In a rapidly evolving world driven by digital advancements, the concept of money is also undergoing a transformative shift, with Central Bank Digital Currencies (CBDCs) emerging as a possible means of revolutionizing transactions.
With several countries recognizing the possible potential of CBDCs, a growing number of nations are now exploring and implementing their digital currencies.
In this line, data acquired by Finbold indicates that by the first half of 2023, 109 countries were actively exploring or engaging in CBDCs across various phases. Among these countries, 45 were involved in research, 32 were engaged in development, and 21 were in the pilot stage. Additionally, 16 countries were inactive, with 11 having already launched their CBDC projects, while two had canceled their involvement.
Elsewhere, in June 2023, the number of countries in advanced exploration phases of CBDC development, including pilot and launched stages, reached its highest level, with a total of 64 countries. This figure represents a 28% increase from the value of 50 countries in May 2022. In June 2021, the value stood at 41 countries.
Drivers of CBDCs among countries
The data highlights the considerable interest surrounding CBDCs, digital versions of traditional fiat money. The widespread recognition and success of cryptocurrencies such as Bitcoin (BTC) and Ethereum (ETH) have played a pivotal role in bringing the concept of digital currencies to the forefront.
However, it is important to note that CBDCs differ from cryptocurrencies in several key ways. They are backed by central banks and function within a regulated framework and are marketed as guaranteeing stability and fostering trust among users.
The notion that the rise of cryptocurrencies and stablecoins like Tether (USDT) poses a threat to national currencies has emerged as one of the key drivers behind CBDCs. In this case, CBDCs respond to this challenge, ensuring central banks keep up with the digital revolution. Notably, institutions such as the Reserve Bank of India (RBI) have stated that CBDCs are likely to kill private cryptocurrencies such as Bitcoin. At the same time, China has advanced its digital Yuan project amid the ban on Bitcoin.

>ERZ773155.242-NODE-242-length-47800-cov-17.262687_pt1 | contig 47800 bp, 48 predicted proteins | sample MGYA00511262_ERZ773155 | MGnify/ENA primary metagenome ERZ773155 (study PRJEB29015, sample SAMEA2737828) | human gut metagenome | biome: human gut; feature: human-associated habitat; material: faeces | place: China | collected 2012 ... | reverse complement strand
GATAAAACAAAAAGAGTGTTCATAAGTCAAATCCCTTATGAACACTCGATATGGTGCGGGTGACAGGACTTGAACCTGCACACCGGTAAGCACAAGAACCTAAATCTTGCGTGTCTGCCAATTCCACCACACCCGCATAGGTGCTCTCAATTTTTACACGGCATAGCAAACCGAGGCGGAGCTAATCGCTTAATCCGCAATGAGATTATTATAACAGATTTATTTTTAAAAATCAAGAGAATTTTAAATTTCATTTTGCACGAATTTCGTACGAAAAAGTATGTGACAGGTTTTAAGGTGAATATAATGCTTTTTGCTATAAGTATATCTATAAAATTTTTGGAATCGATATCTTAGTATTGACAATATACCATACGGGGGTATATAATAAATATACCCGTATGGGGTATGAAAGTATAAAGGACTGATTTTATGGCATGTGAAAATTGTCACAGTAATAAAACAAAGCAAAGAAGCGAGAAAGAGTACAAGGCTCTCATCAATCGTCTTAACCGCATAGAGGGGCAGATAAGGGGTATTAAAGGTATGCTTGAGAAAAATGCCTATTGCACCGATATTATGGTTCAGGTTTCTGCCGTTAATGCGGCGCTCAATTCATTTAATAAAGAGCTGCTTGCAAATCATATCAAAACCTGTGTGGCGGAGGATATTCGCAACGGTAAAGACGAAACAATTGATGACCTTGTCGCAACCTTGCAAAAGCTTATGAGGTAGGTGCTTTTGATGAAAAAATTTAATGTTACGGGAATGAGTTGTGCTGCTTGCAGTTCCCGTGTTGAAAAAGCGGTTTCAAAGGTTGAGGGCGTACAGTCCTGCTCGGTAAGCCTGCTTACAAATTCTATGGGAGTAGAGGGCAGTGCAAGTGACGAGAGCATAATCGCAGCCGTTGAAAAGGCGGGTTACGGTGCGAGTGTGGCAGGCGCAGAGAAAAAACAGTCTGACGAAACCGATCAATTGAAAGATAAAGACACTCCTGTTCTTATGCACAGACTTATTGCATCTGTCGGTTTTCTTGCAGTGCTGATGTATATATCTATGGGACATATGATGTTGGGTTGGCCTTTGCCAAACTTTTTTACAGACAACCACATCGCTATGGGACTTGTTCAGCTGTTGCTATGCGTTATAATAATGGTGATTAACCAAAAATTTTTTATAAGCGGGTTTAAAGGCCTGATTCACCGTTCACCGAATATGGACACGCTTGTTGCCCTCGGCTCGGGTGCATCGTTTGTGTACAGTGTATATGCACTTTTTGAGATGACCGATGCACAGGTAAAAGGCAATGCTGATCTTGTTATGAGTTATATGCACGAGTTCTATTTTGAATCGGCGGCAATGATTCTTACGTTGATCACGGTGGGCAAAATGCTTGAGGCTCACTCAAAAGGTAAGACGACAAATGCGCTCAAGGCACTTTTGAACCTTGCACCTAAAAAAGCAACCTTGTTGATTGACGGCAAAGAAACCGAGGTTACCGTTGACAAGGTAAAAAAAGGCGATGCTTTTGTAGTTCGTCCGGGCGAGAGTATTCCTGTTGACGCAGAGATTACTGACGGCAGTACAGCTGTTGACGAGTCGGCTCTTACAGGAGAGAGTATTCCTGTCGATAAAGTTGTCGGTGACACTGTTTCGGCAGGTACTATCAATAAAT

Governments are also positioning CBDCs to enhance the efficiency and safety of retail and large-value payment systems, resulting in faster and more secure transactions. For instance, CBDCs can potentially improve cross-border payment efficiency and mitigate counterparty credit risk.
CBDCs are also seen as a catalyst for accelerating the shift towards a cashless society. This transition can lead to reduced costs for central banks, improved traceability to combat vices such as tax evasion and illicit transactions, and enhanced security in fund transportation and payments. Finally, CBDCs promise to foster financial inclusion by providing access to secure savings and, eventually, credit services for the unbanked population.
Nevertheless, optimistic cryptocurrency enthusiasts have interpreted policymakers’ exploration of CBDCs as evidence that even central banks require blockchain or cryptocurrency to participate in the digital currency realm. CBDCs would probably supplant all existing private digital payment systems, irrespective of their association with conventional bank accounts or cryptocurrencies.
Criticism of CBDCs
The introduction of CBDCs has raised several concerns and criticisms. One primary concern is related to privacy and surveillance, as CBDCs could enable governments and central banks to monitor and track financial transactions, potentially compromising individuals’ privacy rights. Cybersecurity vulnerabilities also pose a risk, as CBDCs rely on digital infrastructure, making them susceptible to cyber attacks that could lead to financial instability and the theft of personal financial data.
Disrupting the existing financial ecosystem is another worry, as CBDCs may diminish the role of commercial banks and destabilize traditional banking systems. The digital versions of fiat currency could also impact traditional monetary policy tools, reducing central banks’ control over the money supply and the effectiveness of monetary policy measures. While CBDCs offer potential for financial inclusion, critics highlight the risk of exacerbating technological inequalities, as access to the necessary digital infrastructure is not evenly distributed.
Lastly, implementing CBDCs presents significant operational challenges, including infrastructure development, ensuring interoperability, and managing the transition from cash to digital currency, which could be complex and costly for governments and central banks.
Proponents of cryptocurrencies often highlight the appeal of anonymity they offer to users. However, it is worth noting that CBDC transactions could also be conducted anonymously, akin to private bank deposits in the present day. Access to account-holder information would be accessible only to law enforcement authorities or regulators when deemed necessary, a practice already in place with private banks.
Additionally, it is essential to recognize that cryptocurrencies like Bitcoin are not entirely anonymous, as individuals and organizations utilizing crypto wallets still leave a digital trace of their activities.
It is important to note that these criticisms are not necessarily insurmountable obstacles but rather areas that require careful consideration and robust solutions to address any potential drawbacks of CBDC implementation. Ultimately, the future significance of CBDCs hinges on current research and experimentation results.